Relations 2a- 2c: Velocity Expansions of the Harmonic Law

Relations 2a-2c: Velocity Expansions of the Harmonic Law

Once again such relationships serve to emphasize that if the mean distances of the planets are indeed ordered, then the manner in which the planets move with respect to one another, and thus the mean periods and the mean velocities should also be ordered. Which in a sense means that with these new additions the major orbital parameters available for analysis in the present context have been effectively quadrupled. The use of the Inverse Velocity in this context may appear unusual at first acquaintance, but it is a useful device nevertheless, not least of with respect to the computation of angular momentum. Moreover, as will be seen next, the inverse velocities also provide a linkage between the two log-linear zones.

During the preliminary phase of the present investigation, relations [2b] and [2c] were instrumental in bringing to light that fact there presently exist in the Solar System an unusual pair of of inverse-velocity relationships that serve to connect the two suspected log-linear zones. The precise details need not be given here, but in essence:

Vi Venus - Vi Mercury approximates the mean velocity of the planet Uranus
Vi Saturn
- ViJupiter approximates the mean velocity of the planet Mars.

Vi Saturn/Uranus Synodic
- ViJupiter/Saturn Synodic approximates the mean velocity of the Venus-Earth synodic cycle

Figure 3: Inverse Velocity Relationships between the Superior and Inferior planets
Figure 3: Inverse Velocity Relationships between the Superior and Inferior planets

The inclusion of Earth in this context--synodic location notwithstanding--thus serves to augment the linkage between the terrestrial planets of the lower log-linear zone and three adjacent gas giants of the outer zone, ( Jupiter, Saturn and Uranus.)  One or two other inverse-velocity relationship also appear to exist that are almost sequential--a necessary qualifier in so much as the latter appear to incorporate synodics and planetary inverse velocities.  Although mean values are applied in the above relationships, in real time such functions will obviously vary according to the elliptical natures of the associated orbits. Real-time investigation of the Mars-Jupiter-Saturn relationship with frames of reference provided by the mean orbital velocity of Earth of 29.7859 kilometers per second and 24.1309 kilometers per second for that of Mars revealed that the real-time maxima and minima for Relation [4b] range between 19.66 and 28.3 kilometers per second, thus well exceeding the extremal velocities of Mars itself. However, utilizing the methods of Bretagon and Simon7 adapted to generate sequential data for 5-day intervals from 1700 to 2000 A. D., the mean value nevertheless still turns out to be 24.0938 kilometers per second.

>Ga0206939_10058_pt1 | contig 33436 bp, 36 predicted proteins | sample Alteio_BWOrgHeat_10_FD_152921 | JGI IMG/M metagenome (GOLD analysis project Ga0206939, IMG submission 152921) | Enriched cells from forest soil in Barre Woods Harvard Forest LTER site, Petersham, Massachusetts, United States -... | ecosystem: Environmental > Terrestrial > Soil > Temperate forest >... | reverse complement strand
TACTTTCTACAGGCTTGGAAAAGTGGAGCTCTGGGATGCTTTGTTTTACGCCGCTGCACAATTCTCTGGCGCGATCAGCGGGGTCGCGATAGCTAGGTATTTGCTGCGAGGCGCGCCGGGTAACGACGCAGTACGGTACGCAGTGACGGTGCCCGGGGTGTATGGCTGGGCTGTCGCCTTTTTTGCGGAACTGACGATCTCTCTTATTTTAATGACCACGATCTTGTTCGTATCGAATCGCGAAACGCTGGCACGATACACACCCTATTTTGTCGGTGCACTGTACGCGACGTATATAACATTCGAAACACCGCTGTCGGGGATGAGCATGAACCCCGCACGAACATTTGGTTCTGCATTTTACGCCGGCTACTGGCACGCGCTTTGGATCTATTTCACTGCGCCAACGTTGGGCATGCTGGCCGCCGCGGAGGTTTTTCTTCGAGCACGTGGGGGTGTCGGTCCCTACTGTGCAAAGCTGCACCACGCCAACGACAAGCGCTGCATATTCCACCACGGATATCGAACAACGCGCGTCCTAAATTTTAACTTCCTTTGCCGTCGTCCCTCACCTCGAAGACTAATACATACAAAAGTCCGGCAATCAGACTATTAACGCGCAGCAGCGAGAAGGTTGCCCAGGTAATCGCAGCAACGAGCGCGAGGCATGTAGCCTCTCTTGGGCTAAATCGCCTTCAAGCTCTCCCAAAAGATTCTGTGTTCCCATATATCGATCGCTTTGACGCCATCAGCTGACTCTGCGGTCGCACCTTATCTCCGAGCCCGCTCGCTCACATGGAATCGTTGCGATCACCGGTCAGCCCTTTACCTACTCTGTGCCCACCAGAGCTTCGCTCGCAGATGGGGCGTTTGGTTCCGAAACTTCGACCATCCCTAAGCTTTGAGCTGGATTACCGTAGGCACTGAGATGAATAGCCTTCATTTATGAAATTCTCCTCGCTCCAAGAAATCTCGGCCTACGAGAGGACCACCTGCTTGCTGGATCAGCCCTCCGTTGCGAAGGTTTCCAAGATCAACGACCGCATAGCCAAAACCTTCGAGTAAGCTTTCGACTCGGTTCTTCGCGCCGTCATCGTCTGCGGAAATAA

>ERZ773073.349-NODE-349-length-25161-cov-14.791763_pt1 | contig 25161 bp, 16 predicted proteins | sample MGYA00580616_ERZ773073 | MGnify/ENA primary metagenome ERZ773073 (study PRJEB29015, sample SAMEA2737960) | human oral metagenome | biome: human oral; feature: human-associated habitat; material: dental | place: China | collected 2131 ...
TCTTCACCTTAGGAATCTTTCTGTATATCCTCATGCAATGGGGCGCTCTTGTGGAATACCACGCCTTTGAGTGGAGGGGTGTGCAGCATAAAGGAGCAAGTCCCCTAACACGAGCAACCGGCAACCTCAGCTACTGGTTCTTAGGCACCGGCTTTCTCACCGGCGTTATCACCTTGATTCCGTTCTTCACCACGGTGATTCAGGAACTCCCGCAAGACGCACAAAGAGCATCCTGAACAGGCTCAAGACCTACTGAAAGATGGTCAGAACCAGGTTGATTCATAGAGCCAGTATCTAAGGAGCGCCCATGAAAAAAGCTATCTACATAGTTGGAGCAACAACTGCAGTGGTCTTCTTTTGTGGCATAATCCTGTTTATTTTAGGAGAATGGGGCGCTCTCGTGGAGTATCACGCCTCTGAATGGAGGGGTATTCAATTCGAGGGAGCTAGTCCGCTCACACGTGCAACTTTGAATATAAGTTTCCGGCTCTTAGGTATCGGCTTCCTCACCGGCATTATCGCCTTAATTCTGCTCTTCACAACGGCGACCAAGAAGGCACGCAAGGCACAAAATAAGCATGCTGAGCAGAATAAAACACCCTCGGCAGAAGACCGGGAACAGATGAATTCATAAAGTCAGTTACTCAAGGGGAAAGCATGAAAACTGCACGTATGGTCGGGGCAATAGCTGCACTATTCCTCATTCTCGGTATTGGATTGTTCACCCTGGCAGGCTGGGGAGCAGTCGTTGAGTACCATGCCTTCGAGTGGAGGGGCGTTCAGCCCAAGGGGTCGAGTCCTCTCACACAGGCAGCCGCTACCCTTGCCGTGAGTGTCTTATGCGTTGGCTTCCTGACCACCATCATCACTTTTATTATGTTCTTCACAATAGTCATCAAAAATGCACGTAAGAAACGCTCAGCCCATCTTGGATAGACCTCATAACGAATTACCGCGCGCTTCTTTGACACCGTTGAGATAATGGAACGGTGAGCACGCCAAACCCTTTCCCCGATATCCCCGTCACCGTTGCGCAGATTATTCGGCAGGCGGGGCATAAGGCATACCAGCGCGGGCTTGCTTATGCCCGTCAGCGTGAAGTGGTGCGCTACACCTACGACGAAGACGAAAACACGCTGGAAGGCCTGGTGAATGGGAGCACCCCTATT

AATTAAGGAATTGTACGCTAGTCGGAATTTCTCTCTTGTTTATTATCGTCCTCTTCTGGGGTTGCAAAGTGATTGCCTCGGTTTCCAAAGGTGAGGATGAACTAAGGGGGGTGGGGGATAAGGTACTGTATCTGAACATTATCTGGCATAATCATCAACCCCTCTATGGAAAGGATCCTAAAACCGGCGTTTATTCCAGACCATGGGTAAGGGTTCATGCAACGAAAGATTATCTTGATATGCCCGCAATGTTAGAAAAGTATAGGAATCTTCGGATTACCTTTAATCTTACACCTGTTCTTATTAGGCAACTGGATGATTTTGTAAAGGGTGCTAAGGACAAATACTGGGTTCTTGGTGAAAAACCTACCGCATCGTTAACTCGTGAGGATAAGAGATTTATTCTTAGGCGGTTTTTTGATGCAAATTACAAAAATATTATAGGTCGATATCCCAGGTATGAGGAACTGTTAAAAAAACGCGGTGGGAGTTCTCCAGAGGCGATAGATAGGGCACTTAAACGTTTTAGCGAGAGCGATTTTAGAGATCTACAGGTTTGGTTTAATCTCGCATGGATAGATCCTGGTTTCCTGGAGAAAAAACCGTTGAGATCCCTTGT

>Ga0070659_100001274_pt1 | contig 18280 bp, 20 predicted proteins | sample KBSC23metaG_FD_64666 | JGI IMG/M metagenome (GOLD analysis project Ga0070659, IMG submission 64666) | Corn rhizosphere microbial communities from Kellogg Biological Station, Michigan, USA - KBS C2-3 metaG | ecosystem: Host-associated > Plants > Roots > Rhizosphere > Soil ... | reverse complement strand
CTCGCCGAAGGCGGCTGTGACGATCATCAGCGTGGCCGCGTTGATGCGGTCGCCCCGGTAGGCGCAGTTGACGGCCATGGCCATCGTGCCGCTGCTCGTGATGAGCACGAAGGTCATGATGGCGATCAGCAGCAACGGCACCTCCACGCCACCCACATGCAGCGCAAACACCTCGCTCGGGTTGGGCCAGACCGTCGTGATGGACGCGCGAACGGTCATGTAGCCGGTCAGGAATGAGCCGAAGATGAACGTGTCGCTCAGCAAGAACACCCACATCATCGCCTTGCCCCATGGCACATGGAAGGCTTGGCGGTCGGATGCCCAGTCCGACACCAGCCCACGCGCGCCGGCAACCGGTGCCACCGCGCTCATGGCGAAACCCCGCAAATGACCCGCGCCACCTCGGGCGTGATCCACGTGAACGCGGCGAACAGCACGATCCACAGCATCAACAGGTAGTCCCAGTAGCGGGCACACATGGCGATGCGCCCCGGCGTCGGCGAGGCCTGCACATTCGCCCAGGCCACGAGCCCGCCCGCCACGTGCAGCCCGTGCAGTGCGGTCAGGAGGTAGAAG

Similarly, the data for the real-time function based on Relation [4s1] reveals that although there is an even wider swing in extremal values, the mean value is also comparable to that obtained from Relation [4s1] directly. All of which is further complicated by the proximity of the Mars-Jupiter synodic to the Earth-Mars synodic and various resonances known to exist in the Solar System -- complications that at this stage no doubt intrude rather than enlighten and as such will be deferred until later.

Figure 4. The Jupiter-Saturn Vid Cycle and Orbital Velocities of Mars

Figure 4. The Jupiter-Saturn Vid Cycle and Orbital Velocities of Mars

Finally, suffice it to note here that although only a few inverse-velocity relationships are readily apparent in the Solar System and this scarcity might suggest such relations have little to do with the log-linear sequences, it turns out that they are in fact an integral feature with corresponding values for all planetary and synodic positions. The reason for there being so few obvious relations would appear to lie in the fact that the inverse-velocity relationships are influenced in no small way by deviations in the planetary structure. Thus with three suspected deviations in the Solar System to contend with it is perhaps fortunate that those that were evident were sufficient to connect the two log-linear zones in the manner discussed above.

Summarizing the investigation so far, there are indications -- despite of a number of anomalies -- that the Solar System may possess two log-linear zones separated by the Asteroid Belt. With the addition of the intervening synodic periods and the inverse-velocity relationships, it can be tentatively suggested that there are essentially five consecutive inter-related periods in the outer zone, and (with IMO included) five more in the inner zone, or with the further inclusion of Mars, seven.

Fundamental questions that remain are the validity of the inverse-velocity relations themselves, what assistance they might render in the determination of the log-linear framework and whether or not a single unifying log-linear function can be derived that connects the outer and inner log-linear zones.


The fundamental question that remains to be answered is whether an exponential component exists in the structure of the Solar System. This is certainly suggested by the near log-linear spacings of the sidereal and synodic periods for the inferior planets (Mercury and Venus) and similar spacings further out among the adjacent superior planets Jupiter, Saturn and Uranus. Moreover, a related question that arose above was whether the trio of unexpected inverse-velocity relationships linking the outer and inner log-linear regions were residuals of the same suspected exponential structure, the possibly anomalous locations of Earth, Neptune and Pluto notwithstanding. It is fortunate in one sense yet unfortunate in another that the suggestion of log-linearity in two separate regions of the Solar System and the complex linkage provided by the inverse-velocity relationships impose rigid requirements on any exponential function that might connect the two.